Access to running water by the majority of Ugandans living in rural areas is still a dream. As a result, these natives rely on unsafe water from ponds and streams. Unfortunately, some users even share the same water sources with animals.  This exposes them to several health hazards.

Typically, most regions in Uganda receive heavy rainfalls but the storm water (run-off water) is poorly recovered and harvested. Those who attempt to harvest and utilize the storm water dig ditches where it is trapped and cleared by sedimentation. The quality of the water obtained is low thus minimizing its application in addition to the process being slow.

Using scientific and technological knowledge of filtration and adsorption, I came up with an innovation in which such dirty water could be treated. Designed from locally available materials of plastics, clean sand, charcoal and gravel, the unit can be used to filter and provide safe water from the different unreliable sources.  With this innovation, the water harvesting system is improved.

Pictorial diagram of the unit step in the Kyambogo University Chemistry Laboratory.


The unit has a simple operation system. Dirty/unsafe water is poured on the top of multimedia bed filter. The water first penetrates the gravel layer before perforating through the charcoal layer and lastly the sand. Water flows at a decreasing flow rate through the different layers with fastest speed in the gravel layer, leading to the accumulation of the water in the charcoal layer. This is desired because charcoal is the natural purifier adsorbing heavy metals and ions as well as reducing the microbial load.  By the time water percolates through the last layer, it is cleaner and safer.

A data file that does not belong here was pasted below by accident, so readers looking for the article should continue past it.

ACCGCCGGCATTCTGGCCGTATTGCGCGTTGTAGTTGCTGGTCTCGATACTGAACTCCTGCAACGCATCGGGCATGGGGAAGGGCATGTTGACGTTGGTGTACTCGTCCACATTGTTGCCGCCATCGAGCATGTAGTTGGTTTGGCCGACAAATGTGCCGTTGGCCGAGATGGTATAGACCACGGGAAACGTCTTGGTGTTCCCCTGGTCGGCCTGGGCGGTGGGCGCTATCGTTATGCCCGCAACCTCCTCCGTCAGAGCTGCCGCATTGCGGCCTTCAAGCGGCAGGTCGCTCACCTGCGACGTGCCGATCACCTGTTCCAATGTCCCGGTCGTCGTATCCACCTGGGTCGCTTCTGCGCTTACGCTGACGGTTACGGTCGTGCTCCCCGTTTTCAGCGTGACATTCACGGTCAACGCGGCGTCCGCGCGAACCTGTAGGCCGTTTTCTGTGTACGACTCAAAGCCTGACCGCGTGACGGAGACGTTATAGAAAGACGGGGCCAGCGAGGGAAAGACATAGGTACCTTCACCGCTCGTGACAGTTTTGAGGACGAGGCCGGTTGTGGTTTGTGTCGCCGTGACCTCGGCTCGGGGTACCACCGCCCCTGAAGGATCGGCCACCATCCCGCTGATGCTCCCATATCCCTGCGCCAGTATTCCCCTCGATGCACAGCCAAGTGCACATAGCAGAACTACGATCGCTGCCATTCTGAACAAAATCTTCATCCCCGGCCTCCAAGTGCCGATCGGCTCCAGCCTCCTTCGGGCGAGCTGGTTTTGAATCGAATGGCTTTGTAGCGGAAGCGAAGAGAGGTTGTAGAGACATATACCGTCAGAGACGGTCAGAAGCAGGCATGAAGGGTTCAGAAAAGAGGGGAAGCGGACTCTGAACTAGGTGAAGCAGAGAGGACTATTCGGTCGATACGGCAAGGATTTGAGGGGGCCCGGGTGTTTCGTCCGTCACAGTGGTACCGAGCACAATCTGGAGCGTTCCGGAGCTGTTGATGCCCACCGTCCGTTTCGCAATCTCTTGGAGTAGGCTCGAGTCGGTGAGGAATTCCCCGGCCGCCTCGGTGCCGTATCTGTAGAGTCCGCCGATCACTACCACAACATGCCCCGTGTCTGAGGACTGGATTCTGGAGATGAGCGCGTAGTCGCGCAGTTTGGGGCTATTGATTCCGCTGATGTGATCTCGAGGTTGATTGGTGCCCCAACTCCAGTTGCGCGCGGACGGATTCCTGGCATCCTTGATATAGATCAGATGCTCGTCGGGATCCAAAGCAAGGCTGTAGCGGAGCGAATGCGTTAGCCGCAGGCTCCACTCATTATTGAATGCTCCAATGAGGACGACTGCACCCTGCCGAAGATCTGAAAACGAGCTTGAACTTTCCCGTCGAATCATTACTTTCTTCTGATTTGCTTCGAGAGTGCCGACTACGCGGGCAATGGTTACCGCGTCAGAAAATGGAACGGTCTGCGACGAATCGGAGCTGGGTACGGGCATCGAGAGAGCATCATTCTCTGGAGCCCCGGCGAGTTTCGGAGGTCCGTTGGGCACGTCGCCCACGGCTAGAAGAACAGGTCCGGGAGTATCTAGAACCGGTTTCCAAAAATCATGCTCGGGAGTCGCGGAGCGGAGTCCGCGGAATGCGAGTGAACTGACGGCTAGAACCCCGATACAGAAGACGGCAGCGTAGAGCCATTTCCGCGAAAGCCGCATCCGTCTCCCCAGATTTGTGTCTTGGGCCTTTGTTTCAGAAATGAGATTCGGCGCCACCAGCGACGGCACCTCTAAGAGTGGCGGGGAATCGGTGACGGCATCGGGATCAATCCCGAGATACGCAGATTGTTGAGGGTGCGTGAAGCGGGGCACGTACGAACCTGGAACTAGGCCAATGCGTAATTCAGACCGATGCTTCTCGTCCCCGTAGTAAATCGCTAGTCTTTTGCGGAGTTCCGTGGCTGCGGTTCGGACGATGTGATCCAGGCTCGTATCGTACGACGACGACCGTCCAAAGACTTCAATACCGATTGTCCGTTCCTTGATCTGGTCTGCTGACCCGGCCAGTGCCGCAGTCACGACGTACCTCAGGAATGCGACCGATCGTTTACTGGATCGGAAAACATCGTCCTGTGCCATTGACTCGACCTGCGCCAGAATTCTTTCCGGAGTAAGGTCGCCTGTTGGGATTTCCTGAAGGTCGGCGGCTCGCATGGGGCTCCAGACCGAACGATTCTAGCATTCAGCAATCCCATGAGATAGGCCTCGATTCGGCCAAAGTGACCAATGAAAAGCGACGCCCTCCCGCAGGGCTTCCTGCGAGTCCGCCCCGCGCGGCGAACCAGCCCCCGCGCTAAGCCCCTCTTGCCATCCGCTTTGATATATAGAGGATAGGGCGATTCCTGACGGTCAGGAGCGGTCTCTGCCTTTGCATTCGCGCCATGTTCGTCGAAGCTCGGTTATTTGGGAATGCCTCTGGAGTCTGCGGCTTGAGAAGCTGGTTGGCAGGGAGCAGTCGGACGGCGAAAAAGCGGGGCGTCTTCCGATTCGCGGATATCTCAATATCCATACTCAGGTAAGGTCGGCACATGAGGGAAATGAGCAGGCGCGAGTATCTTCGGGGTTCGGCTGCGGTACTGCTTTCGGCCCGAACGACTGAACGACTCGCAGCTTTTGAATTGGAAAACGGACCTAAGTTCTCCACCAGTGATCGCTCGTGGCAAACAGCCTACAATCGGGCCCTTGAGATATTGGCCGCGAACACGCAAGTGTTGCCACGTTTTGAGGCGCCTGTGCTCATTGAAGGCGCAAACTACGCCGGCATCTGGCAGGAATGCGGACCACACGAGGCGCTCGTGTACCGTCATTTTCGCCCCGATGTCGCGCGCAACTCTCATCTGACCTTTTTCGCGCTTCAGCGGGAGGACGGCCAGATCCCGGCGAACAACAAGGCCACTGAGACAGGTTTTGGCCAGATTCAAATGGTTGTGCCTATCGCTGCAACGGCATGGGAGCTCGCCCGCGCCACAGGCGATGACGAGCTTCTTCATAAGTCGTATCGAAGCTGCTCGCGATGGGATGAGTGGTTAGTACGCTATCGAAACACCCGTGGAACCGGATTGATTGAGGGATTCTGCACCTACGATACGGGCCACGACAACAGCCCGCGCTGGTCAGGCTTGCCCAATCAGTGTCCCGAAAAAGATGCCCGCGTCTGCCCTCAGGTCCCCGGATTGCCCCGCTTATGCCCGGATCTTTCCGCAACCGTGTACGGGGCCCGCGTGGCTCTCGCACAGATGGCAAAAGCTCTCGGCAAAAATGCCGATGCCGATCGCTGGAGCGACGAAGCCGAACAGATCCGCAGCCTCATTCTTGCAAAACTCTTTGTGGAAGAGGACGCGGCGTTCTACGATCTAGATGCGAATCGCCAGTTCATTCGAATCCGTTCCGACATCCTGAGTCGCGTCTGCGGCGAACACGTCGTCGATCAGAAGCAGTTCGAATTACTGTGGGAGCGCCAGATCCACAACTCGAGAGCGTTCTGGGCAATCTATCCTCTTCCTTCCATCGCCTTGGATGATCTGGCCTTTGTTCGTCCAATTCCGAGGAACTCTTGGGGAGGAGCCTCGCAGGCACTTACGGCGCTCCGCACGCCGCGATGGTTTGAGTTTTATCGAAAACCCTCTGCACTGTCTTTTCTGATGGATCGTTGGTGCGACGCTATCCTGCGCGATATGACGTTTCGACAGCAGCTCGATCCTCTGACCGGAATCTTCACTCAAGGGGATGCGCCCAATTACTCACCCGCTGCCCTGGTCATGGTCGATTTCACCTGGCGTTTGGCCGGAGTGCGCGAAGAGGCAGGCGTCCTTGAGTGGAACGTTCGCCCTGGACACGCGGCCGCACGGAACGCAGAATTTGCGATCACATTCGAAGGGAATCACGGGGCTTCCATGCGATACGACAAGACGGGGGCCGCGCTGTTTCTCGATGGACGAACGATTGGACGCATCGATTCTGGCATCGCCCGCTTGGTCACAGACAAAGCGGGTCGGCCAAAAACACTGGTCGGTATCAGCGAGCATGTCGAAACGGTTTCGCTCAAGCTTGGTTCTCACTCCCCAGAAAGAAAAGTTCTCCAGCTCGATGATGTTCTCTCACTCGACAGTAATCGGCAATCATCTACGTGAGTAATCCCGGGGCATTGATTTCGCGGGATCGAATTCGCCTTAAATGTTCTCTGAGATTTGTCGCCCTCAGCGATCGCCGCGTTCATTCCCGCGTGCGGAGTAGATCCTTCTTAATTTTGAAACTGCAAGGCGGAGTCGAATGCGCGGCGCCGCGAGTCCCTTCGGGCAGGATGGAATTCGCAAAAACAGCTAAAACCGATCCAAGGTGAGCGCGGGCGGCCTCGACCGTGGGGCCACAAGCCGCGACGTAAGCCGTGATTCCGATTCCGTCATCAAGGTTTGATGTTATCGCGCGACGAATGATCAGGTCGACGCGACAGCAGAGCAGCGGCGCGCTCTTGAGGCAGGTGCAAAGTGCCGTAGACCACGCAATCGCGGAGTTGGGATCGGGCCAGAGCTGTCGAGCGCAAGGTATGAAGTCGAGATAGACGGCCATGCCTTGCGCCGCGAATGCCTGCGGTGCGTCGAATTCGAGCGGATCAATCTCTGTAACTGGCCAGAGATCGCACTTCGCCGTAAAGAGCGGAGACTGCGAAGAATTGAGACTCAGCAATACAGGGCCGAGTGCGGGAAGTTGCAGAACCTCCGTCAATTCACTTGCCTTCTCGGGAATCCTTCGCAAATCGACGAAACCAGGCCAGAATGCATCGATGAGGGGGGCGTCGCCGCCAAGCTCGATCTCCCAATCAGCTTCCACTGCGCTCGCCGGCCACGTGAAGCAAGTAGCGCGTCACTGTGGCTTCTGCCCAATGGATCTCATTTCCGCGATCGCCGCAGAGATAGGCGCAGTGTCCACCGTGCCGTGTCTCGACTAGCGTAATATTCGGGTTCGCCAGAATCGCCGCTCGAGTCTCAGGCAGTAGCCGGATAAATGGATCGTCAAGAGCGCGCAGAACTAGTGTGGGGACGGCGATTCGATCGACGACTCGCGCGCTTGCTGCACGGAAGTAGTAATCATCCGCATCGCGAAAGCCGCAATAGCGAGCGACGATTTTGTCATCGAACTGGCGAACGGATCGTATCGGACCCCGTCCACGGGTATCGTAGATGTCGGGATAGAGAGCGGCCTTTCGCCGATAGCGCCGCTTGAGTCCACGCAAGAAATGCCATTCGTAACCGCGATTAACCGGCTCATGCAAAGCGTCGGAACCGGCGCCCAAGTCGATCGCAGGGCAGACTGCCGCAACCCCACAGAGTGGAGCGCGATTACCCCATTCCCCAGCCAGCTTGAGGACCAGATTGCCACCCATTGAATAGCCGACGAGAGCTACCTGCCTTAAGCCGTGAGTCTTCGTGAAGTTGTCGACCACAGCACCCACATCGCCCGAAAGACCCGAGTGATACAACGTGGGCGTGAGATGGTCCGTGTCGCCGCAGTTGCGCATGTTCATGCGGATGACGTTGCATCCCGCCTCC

The project is at prototype/incubation level. Research work started in October 2019 and is still on going. I recently presented the project at the International Engineering Students’ Conference at the University of Nairobi.  Representatives from different universities in East Africa including Makerere and Kyambogo made presentations. By the grace of God, this project presentation emerged as the second best.

Some of the pictures taken while presenting the project in Nairobi

Working on this project has changed my life and perspectives. Among the concepts developed is ‘localized self-sufficiency’. As a chemical-engineering student, I now realize how science, technology and innovation can assist communities to meet their needs by providing solutions that are based on locally available resources. I seek finance to developing the project to its  full potential, so that it can be used to improve the livelihood of our people.

Editor’s Note:

The author and researcher of this innovation, Mark Wilson Kirumira  (0787 342 121/0701 774 069 mark06wils@gmail.com), is a third-year student at Kyambogo University studying Chemical Engineering. In belief of using appropriate science and technology to innovate solutions that improve communities’ livelihood, we commend the student-researcher for financial support to complete the project. We however advise Mark to look around, say to the Directorate of Water Development (DWD) and elsewhere, to discover if such technology does not already exist. It’s not good to duplicate effort. However, there is always a chance to improve and add value to existing filtration systems. Bravo, Mark Wilson Kirumira!

We welcome researchers of other products, which we will publish for free.

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